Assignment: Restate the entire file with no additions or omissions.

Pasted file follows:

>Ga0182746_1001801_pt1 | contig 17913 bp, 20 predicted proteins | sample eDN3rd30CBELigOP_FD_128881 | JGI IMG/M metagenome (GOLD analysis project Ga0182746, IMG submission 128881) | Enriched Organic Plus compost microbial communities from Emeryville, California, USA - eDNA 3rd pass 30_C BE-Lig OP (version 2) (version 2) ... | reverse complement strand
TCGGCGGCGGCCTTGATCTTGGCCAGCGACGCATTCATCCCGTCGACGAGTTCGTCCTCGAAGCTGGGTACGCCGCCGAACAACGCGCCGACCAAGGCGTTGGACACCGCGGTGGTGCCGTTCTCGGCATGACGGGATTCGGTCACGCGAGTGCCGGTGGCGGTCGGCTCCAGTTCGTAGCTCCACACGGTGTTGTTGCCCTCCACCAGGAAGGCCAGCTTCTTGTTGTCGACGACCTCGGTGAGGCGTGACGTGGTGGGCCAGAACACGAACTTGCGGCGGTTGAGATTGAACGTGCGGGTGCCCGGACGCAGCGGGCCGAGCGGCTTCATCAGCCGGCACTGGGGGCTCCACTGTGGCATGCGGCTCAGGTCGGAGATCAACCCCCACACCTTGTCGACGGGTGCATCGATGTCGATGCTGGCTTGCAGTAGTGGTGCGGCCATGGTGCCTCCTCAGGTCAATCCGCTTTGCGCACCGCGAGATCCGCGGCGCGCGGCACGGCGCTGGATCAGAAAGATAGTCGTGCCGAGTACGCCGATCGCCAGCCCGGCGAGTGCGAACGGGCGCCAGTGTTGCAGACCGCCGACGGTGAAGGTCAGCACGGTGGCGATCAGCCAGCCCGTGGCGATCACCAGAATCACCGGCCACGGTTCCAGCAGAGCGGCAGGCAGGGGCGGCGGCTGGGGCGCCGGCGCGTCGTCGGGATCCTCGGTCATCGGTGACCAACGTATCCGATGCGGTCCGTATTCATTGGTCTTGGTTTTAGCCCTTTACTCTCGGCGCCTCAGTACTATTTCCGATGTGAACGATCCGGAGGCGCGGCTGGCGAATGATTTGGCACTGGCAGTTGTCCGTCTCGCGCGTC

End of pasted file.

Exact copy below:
>Ga0182746_1001801_pt1 | contig 17913 bp, 20 predicted proteins | sample eDN3rd30CBELigOP_FD_128881 | JGI IMG/M metagenome (GOLD analysis project Ga0182746, IMG submission 128881) | Enriched Organic Plus compost microbial communities from Emeryville, California, USA - eDNA 3rd pass 30_C BE-Lig OP (version 2) (version 2) ... | reverse complement strand
TCGGCGGCGGCCTTGATCTTGGCCAGCGACGCATTCATCCCGTCGACGAGTTCGTCCTCGAAGCTGGGTACGCCGCCGAACAACGCGCCGACCAAGGCGTTGGACACCGCGGTGGTGCCGTTCTCGGCATGACGGGATTCGGTCACGCGAGTGCCGGTGGCGGTCGGCTCCAGTTCGTAGCTCCACACGGTGTTGTTGCCCTCCACCAGGAAGGCCAGCTTCTTGTTGTCGACGACCTCGGTGAGGCGTGACGTGGTGGGCCAGAACACGAACTTGCGGCGGTTGAGATTGAACGTGCGGGTGCCCGGACGCAGCGGGCCGAGCGGCTTCATCAGCCGGCACTGGGGGCTCCACTGTGGCATGCGGCTCAGGTCGGAGATCAACCCCCACACCTTGTCGACGGGTGCATCGATGTCGATGCTGGCTTGCAGTAGTGGTGCGGCCATGGTGCCTCCTCAGGTCAATCCGCTTTGCGCACCGCGAGATCCGCGGCGCGCGGCACGGCGCTGGATCAGAAAGATAGTCGTGCCGAGTACGCCGATCGCCAGCCCGGCGAGTGCGAACGGGCGCCAGTGTTGCAGACCGCCGACGGTGAAGGTCAGCACGGTGGCGATCAGCCAGCCCGTGGCGATCACCAGAATCACCGGCCACGGTTCCAGCAGAGCGGCAGGCAGGGGCGGCGGCTGGGGCGCCGGCGCGTCGTCGGGATCCTCGGTCATCGGTGACCAACGTATCCGATGCGGTCCGTATTCATTGGTCTTGGTTTTAGCCCTTTACTCTCGGCGCCTCAGTACTATTTCCGATGTGAACGATCCGGAGGCGCGGCTGGCGAATGATTTGGCACTGGCAGTTGTCCGTCTCGCGCGTC